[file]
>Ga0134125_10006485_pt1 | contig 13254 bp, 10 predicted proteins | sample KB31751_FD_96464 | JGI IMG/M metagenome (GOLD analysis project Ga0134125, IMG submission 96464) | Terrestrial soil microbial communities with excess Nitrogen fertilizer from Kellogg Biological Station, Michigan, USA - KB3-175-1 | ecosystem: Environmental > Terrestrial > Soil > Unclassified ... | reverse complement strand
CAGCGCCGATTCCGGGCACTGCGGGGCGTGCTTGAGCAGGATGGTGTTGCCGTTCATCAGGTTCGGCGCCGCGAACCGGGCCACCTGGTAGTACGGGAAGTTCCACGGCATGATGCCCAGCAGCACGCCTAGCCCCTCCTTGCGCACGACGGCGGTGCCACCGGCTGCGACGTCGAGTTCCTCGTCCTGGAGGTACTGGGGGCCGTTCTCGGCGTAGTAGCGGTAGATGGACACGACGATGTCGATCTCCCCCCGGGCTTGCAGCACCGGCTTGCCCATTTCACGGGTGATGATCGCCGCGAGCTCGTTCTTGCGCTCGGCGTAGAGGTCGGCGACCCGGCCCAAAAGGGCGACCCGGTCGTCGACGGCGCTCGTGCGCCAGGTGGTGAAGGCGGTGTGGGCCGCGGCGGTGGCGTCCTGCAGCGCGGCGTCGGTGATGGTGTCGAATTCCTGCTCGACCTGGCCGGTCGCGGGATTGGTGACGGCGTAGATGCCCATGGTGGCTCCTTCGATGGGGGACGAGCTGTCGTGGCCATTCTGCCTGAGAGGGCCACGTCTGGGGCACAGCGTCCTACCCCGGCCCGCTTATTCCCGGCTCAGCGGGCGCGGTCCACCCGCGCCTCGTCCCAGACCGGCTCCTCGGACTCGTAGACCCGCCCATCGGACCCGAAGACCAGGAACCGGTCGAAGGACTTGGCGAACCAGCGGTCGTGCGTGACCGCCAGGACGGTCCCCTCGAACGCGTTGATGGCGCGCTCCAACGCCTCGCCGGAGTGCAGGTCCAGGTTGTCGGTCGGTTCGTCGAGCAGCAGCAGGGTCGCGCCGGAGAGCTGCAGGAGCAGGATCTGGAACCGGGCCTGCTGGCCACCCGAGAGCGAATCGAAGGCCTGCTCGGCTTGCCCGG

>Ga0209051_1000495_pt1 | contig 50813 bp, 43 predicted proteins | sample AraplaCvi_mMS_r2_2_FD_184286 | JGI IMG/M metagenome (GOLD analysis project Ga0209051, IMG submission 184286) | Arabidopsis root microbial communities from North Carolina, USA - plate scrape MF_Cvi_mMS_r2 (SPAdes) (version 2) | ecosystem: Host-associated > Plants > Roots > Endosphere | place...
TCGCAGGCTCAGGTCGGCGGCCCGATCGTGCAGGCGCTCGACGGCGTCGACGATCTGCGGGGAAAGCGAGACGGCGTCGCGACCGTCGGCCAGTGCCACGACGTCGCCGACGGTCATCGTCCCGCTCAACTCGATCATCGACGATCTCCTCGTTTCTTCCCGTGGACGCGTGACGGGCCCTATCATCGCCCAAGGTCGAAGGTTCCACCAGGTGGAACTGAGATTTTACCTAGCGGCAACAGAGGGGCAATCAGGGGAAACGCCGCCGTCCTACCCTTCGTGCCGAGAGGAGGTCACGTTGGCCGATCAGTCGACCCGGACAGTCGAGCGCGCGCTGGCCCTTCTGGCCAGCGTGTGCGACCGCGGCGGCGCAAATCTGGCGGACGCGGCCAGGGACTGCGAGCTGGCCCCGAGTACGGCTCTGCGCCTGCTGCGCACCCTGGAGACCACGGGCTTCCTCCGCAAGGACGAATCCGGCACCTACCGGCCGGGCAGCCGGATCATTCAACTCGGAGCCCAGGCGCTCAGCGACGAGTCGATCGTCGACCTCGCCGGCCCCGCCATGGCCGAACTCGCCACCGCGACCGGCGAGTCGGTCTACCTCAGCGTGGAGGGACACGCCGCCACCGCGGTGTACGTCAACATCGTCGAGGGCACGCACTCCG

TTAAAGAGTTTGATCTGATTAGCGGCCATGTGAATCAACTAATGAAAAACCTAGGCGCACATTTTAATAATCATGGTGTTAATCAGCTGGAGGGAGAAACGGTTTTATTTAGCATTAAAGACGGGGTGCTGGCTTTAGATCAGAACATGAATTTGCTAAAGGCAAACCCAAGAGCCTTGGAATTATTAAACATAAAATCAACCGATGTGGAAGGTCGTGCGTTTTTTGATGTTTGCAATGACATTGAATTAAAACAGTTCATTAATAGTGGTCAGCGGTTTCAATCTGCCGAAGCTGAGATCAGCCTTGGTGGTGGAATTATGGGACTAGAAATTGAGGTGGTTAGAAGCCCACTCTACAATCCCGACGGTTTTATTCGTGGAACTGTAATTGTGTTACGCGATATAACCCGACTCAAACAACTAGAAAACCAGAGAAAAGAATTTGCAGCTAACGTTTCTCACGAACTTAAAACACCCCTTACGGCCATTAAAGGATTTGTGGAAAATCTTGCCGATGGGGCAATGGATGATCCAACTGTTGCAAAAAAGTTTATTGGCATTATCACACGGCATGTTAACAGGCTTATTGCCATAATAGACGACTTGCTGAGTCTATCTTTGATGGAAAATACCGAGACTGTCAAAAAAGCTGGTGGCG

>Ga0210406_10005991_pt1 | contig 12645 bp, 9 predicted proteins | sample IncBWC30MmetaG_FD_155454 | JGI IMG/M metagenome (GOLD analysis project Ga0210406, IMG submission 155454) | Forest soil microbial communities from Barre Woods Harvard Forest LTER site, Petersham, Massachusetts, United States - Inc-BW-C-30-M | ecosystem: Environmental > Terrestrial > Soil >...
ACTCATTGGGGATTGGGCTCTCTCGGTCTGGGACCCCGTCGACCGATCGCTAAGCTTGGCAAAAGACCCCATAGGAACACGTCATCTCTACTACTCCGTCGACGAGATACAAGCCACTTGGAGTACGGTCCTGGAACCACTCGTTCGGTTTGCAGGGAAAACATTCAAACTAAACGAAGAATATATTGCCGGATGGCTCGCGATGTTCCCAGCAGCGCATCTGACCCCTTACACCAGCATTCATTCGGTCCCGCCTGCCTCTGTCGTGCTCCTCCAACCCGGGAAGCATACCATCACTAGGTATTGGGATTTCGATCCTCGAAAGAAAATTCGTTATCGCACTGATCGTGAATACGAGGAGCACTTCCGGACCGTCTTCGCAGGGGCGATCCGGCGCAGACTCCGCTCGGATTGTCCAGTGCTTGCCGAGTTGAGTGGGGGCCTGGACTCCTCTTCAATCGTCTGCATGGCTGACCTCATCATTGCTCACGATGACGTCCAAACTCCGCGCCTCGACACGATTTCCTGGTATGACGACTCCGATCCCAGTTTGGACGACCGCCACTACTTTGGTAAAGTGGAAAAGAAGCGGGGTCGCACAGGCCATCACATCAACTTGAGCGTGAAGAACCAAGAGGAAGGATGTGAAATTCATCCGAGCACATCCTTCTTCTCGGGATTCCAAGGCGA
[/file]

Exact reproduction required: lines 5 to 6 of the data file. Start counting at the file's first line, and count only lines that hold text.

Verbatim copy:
TTAAAGAGTTTGATCTGATTAGCGGCCATGTGAATCAACTAATGAAAAACCTAGGCGCACATTTTAATAATCATGGTGTTAATCAGCTGGAGGGAGAAACGGTTTTATTTAGCATTAAAGACGGGGTGCTGGCTTTAGATCAGAACATGAATTTGCTAAAGGCAAACCCAAGAGCCTTGGAATTATTAAACATAAAATCAACCGATGTGGAAGGTCGTGCGTTTTTTGATGTTTGCAATGACATTGAATTAAAACAGTTCATTAATAGTGGTCAGCGGTTTCAATCTGCCGAAGCTGAGATCAGCCTTGGTGGTGGAATTATGGGACTAGAAATTGAGGTGGTTAGAAGCCCACTCTACAATCCCGACGGTTTTATTCGTGGAACTGTAATTGTGTTACGCGATATAACCCGACTCAAACAACTAGAAAACCAGAGAAAAGAATTTGCAGCTAACGTTTCTCACGAACTTAAAACACCCCTTACGGCCATTAAAGGATTTGTGGAAAATCTTGCCGATGGGGCAATGGATGATCCAACTGTTGCAAAAAAGTTTATTGGCATTATCACACGGCATGTTAACAGGCTTATTGCCATAATAGACGACTTGCTGAGTCTATCTTTGATGGAAAATACCGAGACTGTCAAAAAAGCTGGTGGCG

>Ga0210406_10005991_pt1 | contig 12645 bp, 9 predicted proteins | sample IncBWC30MmetaG_FD_155454 | JGI IMG/M metagenome (GOLD analysis project Ga0210406, IMG submission 155454) | Forest soil microbial communities from Barre Woods Harvard Forest LTER site, Petersham, Massachusetts, United States - Inc-BW-C-30-M | ecosystem: Environmental > Terrestrial > Soil >...